“Despite restructuring, greatly improved quality and fuel efficiency, and investing billions of dollars in the U.S. each year, America’s auto industry is facing imminent collapse.”
These words, printed on a black screen featuring an E85 ethanol tank, is the way a new video, entitled “Ripple Effect” starts out on YouTube.
View it here: http://www.youtube.com/watch?v=72cHfOKoA1c&eurl
The video, released on Sunday, Nov. 16, 2008, goes on to feature the “ripple effect” a collapse of the “Detroit Three” automakers would have on the U.S. economy, starting with the loss of the three American auto companies - GM, Ford and Chrysler - and reaching down through their suppliers throughout the nation, including those who provide engine parts, car seats, mirrors, tires, and the rest of the vehicle’s accessories.
The companies employ 239,000, and nearly 700,000 rely on them for pensions and two million rely on the auto industry for health insurance, the video notes.
A collapse of the entire industry means a $398.2 billion in losses over three years, the text blares, in the wordless video.
While it may have seemed like a great public relations effort, this "ripple effect" video is going to backfire - big time.
The reason could be that the American people are none too thrilled about the U.S. government bailing out EVERY industry, which seems to be the way things are headed after Treasury Sec. Paulson told Congress last week that he’s used bailout money to buy parts of American companies not on Congresses’ list, or the president’s, when they authorized the “emergency” bailout last month.
But more to the point, it’s because GM has failed SPECTACULARLY to produce results, when they knew times were changing.
“Despite restructuring, greatly improved quality and fuel efficiency…” Really? What company did this, exactly? Surely not GM. Just whom do they think they’re fooling?
And why do they think public relations can come to their aid, when they have done little to solve the problem?
GM has failed to produce a large fleet of fuel-efficient cars for the past decade, knowing that a time of reckoning was coming for the gas hog SUVs they’ve been producing by the hundreds of thousands, yet they continued on doing just that, until this very year.
Meantime, they are pouring millions in to advertising eco-friendly and laudable cars that are NOT CURRENTLY SELLING, but are portraying as if they had already been put on the market. The all-electric Chevy Volt, and entirely hypothetical hydrogen cars, are being touted in print and broadcast ads as if they already exist, or soon will. The fact is, they don’t, and likely won’t. Their electric car of the 1990s was produced, but one car was the full run of that model.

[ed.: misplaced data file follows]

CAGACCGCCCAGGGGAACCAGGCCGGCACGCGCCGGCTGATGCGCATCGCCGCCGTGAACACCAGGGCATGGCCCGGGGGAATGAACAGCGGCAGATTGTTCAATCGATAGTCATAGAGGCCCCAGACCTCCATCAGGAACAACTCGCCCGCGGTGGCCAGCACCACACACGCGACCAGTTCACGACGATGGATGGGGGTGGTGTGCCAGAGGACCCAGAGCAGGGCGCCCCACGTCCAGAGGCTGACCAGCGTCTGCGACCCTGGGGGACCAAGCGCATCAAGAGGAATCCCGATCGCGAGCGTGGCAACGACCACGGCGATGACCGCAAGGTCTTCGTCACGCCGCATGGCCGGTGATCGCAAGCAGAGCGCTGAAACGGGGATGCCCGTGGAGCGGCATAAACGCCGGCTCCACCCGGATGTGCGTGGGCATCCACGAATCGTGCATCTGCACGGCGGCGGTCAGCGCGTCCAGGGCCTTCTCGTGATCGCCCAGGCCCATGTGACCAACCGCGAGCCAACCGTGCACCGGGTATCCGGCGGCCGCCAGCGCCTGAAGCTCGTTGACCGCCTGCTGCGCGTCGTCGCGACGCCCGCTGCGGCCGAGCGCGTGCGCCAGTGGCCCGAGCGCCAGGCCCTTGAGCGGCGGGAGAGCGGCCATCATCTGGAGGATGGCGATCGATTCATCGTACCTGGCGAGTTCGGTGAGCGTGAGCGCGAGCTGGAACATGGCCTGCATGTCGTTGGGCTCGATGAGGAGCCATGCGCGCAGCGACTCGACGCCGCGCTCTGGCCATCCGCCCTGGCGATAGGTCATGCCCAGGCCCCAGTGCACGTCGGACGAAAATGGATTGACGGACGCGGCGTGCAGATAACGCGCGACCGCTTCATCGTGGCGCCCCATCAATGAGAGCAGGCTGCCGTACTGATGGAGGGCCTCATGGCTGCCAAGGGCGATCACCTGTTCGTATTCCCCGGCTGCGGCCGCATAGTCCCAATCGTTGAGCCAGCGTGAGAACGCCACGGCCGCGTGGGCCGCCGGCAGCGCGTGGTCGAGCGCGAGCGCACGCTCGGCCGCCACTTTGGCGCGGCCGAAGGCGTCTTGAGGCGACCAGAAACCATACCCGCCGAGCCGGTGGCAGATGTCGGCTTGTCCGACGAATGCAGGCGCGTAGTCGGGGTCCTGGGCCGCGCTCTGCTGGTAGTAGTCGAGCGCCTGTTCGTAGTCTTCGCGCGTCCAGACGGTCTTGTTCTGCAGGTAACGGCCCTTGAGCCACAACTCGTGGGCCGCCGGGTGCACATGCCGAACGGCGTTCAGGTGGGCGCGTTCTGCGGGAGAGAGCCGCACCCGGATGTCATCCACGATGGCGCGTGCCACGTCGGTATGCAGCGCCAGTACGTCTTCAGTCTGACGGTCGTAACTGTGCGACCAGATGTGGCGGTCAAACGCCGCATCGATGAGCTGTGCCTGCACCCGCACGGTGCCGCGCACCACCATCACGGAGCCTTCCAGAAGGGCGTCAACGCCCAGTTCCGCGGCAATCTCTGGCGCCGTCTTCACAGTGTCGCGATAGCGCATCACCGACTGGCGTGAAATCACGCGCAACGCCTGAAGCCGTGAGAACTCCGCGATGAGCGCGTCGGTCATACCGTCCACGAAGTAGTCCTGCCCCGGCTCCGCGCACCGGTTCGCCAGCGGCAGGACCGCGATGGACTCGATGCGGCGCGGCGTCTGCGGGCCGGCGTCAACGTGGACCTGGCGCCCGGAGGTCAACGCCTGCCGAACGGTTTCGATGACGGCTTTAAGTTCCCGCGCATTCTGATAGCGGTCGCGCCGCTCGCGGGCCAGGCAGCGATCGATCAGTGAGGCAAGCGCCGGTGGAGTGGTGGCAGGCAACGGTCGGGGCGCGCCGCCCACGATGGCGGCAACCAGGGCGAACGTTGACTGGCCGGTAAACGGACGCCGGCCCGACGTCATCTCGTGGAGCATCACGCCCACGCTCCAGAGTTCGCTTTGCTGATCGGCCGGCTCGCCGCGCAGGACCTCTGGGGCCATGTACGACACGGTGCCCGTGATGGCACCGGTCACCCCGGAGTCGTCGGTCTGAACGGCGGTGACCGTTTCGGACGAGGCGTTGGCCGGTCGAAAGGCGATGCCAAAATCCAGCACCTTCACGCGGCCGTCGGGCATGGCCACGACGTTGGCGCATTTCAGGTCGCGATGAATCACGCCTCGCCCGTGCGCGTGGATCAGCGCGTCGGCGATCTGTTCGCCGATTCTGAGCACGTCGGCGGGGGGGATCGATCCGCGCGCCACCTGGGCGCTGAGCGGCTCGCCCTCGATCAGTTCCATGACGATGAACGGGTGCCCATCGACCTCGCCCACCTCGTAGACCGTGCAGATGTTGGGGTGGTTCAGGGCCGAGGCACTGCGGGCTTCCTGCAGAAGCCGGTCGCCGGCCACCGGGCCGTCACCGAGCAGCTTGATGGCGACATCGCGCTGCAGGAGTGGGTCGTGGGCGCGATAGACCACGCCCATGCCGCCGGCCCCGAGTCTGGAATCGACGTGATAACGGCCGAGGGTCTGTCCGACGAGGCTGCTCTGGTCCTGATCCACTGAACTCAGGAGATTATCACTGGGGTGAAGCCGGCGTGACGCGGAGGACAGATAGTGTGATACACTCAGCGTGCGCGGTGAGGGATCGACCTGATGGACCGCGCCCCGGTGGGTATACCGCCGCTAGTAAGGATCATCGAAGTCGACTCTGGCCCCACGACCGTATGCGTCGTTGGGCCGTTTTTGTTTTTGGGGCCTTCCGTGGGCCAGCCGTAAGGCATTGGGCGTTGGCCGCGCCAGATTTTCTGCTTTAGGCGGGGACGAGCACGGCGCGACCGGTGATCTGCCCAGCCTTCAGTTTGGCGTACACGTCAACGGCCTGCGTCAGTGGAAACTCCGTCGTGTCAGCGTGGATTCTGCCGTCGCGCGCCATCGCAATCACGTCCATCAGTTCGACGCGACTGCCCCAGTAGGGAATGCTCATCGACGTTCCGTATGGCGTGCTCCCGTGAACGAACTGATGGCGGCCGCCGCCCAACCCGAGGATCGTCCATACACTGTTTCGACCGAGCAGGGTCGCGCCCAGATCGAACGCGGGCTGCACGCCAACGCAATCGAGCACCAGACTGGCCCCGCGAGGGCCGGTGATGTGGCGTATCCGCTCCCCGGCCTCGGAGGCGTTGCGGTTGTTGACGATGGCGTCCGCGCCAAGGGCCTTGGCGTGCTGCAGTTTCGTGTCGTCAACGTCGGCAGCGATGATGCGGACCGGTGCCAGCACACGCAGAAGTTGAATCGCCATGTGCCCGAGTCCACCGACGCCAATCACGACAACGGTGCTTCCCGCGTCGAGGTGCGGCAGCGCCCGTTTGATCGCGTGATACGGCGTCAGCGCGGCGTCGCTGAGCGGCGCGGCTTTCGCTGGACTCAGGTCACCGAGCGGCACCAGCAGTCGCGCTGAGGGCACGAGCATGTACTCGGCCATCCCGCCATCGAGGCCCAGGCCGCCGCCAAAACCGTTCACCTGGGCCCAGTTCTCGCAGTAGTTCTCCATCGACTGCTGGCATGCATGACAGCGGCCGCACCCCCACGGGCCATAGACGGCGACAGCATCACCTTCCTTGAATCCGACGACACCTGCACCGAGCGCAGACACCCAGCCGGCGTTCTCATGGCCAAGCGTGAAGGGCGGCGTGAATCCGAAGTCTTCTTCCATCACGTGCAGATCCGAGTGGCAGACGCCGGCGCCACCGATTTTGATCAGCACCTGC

This game continues to be played by GM today.
Two years ago, they built up anticipation that we’d get a trio of hot-looking gas-sipper cars (the Trax, Beat and Groove) that are now never slated for the U.S. at all.
The Volt may indeed hit showrooms - eventually. Their CEO has proclaimed that it’s coming in 2010. Or maybe 2011. 2012 for sure. At least before 2015. Whenever. It’s coming, we’re told. Meanwhile, Honda and BMW are both seriously testing hydrogen vehicles - two steps beyond GM, as usual.
Finally, GM has failed, with a couple of exceptions (the European-designed Saturn Aura and the not-that-bad, high quality Chevy Malibu) to respond to the marketplace. They teased us with those gas-sipping "mini" cars, not meant for the US market, and then teased us with the Volt for years, while pushing SUVs onto their long-suffering dealers. Tell us again WHY this mismanaged company doesn’t deserve to go into Chapter 11?
Not to mention the billions that they’re pouring through each month on extremely large salaries for employees that are putting out pure junk.
Their CEO and management team need to be fired, not rewarded, and if we bail them out, THEY MUST be the first to go.
Which brings us back to the video.
It ends with the dire warning: “Collapse is immanent if we do nothing.” And “What will WE do?”
“We” (meaning GM) need to:
1. Clean house in the boardroom and the upper management.
2. Commit to making clean, green and super-energy efficient cars by 2020.
3. In the meantime, like the Saturn Aura, which is a European-made Opel vehicle with different badging, commit bring almost the entire European fleet of Chevys to the U.S., since they are better made, higher quality, more energy efficient, and are at least five years ahead of the U.S. fleet. (This definitely goes for Ford, too. Go look at Ford UK’s Ford Ka, Ford Focus and Ford Mondeo. Beautiful, powerful, well done and extremely popular in the UK.)
4. Adopt a steep learning curve when it comes to quality. The current lineup of cars, with some exceptions note above, suck. Period.
5. Kill the SUV. Really. It’s over. It was over five years ago. Didn’t you get the memo?
6. Hate to say it, but tell the Unions they must accept lower wages and benefits. Salaries in the low $140,000 range are not acceptable for car assemblers. Sorry. That’s not anywhere near what BMW is paying to build cars in South Carolina or other companies are paying throughout the U.S. It’s simply not a competitive wage.
GM (as well as Ford and Chrysler) needs to also stop throwing PR at the situation, and adopt an action plan, the one above, that restores confidence in the industry.
Public Relations only works when it’s backed up with positive actions. This video is the cry of an addict who refuses to go into rehab.
We should not enable GM any longer.
Stephen Abbott is a Manchester, New Hampshire public relations consultant. His Website can be found at www.abbottpr.com.
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